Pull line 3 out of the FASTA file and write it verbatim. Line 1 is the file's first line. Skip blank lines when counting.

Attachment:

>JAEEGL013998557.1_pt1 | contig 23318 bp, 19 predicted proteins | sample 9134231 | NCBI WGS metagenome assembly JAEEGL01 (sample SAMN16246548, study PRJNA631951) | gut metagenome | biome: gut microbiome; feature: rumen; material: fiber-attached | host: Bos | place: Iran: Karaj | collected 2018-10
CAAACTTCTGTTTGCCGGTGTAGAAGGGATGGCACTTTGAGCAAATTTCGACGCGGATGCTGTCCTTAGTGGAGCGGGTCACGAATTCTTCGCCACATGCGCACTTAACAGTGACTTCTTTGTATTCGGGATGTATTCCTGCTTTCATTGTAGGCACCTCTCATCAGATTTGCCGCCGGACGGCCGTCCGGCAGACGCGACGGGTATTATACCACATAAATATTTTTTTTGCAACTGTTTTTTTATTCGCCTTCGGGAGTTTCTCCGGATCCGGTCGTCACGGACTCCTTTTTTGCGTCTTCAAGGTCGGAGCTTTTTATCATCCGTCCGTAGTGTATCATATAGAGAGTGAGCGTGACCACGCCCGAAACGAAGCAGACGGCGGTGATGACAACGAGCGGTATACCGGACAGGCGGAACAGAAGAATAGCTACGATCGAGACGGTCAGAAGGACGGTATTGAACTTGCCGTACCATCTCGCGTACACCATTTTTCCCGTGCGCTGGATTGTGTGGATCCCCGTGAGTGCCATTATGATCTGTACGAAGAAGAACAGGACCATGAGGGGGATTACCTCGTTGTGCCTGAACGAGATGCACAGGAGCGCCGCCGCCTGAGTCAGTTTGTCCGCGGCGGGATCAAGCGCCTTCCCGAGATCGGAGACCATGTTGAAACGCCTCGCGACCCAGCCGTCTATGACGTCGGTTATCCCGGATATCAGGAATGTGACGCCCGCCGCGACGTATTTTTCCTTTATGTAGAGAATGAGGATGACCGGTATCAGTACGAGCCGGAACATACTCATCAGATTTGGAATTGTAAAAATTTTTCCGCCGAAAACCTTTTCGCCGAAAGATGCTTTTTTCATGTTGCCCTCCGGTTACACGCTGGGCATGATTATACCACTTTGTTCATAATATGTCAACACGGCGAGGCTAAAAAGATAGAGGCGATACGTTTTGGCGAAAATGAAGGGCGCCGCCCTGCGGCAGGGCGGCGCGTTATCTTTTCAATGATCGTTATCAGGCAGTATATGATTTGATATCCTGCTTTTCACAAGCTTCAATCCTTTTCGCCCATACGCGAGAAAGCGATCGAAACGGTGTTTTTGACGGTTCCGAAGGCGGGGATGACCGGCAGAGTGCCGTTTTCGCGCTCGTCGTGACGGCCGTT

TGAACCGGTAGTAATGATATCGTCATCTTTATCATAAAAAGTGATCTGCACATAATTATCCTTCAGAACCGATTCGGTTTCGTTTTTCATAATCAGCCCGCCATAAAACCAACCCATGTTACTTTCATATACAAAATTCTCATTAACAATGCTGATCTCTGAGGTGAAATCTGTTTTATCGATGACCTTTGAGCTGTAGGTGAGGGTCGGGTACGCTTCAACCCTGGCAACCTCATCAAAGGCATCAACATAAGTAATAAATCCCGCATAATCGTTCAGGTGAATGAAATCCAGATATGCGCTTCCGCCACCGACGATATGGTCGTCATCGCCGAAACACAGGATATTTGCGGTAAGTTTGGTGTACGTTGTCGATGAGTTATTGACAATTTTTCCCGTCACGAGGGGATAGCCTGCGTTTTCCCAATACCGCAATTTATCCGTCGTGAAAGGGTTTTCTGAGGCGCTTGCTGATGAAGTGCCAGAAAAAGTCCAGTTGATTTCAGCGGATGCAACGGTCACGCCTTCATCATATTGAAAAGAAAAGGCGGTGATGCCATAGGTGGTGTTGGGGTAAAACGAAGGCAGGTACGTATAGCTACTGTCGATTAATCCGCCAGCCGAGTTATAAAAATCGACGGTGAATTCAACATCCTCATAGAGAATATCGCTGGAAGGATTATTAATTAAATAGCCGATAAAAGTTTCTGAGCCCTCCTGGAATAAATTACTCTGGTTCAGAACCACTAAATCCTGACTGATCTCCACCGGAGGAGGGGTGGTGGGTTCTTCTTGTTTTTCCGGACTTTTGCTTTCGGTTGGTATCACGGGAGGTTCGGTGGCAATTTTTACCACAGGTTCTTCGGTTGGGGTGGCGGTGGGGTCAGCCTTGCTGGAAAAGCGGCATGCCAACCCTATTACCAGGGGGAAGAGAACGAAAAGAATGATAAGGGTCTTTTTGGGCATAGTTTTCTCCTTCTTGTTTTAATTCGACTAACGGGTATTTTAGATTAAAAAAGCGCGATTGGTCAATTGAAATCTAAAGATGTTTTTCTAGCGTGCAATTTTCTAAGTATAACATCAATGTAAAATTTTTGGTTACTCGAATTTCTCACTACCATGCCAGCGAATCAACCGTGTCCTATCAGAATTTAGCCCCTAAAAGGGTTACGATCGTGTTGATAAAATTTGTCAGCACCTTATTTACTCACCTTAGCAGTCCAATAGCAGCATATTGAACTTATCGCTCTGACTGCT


TGAACCGGTAGTAATGATATCGTCATCTTTATCATAAAAAGTGATCTGCACATAATTATCCTTCAGAACCGATTCGGTTTCGTTTTTCATAATCAGCCCGCCATAAAACCAACCCATGTTACTTTCATATACAAAATTCTCATTAACAATGCTGATCTCTGAGGTGAAATCTGTTTTATCGATGACCTTTGAGCTGTAGGTGAGGGTCGGGTACGCTTCAACCCTGGCAACCTCATCAAAGGCATCAACATAAGTAATAAATCCCGCATAATCGTTCAGGTGAATGAAATCCAGATATGCGCTTCCGCCACCGACGATATGGTCGTCATCGCCGAAACACAGGATATTTGCGGTAAGTTTGGTGTACGTTGTCGATGAGTTATTGACAATTTTTCCCGTCACGAGGGGATAGCCTGCGTTTTCCCAATACCGCAATTTATCCGTCGTGAAAGGGTTTTCTGAGGCGCTTGCTGATGAAGTGCCAGAAAAAGTCCAGTTGATTTCAGCGGATGCAACGGTCACGCCTTCATCATATTGAAAAGAAAAGGCGGTGATGCCATAGGTGGTGTTGGGGTAAAACGAAGGCAGGTACGTATAGCTACTGTCGATTAATCCGCCAGCCGAGTTATAAAAATCGACGGTGAATTCAACATCCTCATAGAGAATATCGCTGGAAGGATTATTAATTAAATAGCCGATAAAAGTTTCTGAGCCCTCCTGGAATAAATTACTCTGGTTCAGAACCACTAAATCCTGACTGATCTCCACCGGAGGAGGGGTGGTGGGTTCTTCTTGTTTTTCCGGACTTTTGCTTTCGGTTGGTATCACGGGAGGTTCGGTGGCAATTTTTACCACAGGTTCTTCGGTTGGGGTGGCGGTGGGGTCAGCCTTGCTGGAAAAGCGGCATGCCAACCCTATTACCAGGGGGAAGAGAACGAAAAGAATGATAAGGGTCTTTTTGGGCATAGTTTTCTCCTTCTTGTTTTAATTCGACTAACGGGTATTTTAGATTAAAAAAGCGCGATTGGTCAATTGAAATCTAAAGATGTTTTTCTAGCGTGCAATTTTCTAAGTATAACATCAATGTAAAATTTTTGGTTACTCGAATTTCTCACTACCATGCCAGCGAATCAACCGTGTCCTATCAGAATTTAGCCCCTAAAAGGGTTACGATCGTGTTGATAAAATTTGTCAGCACCTTATTTACTCACCTTAGCAGTCCAATAGCAGCATATTGAACTTATCGCTCTGACTGCT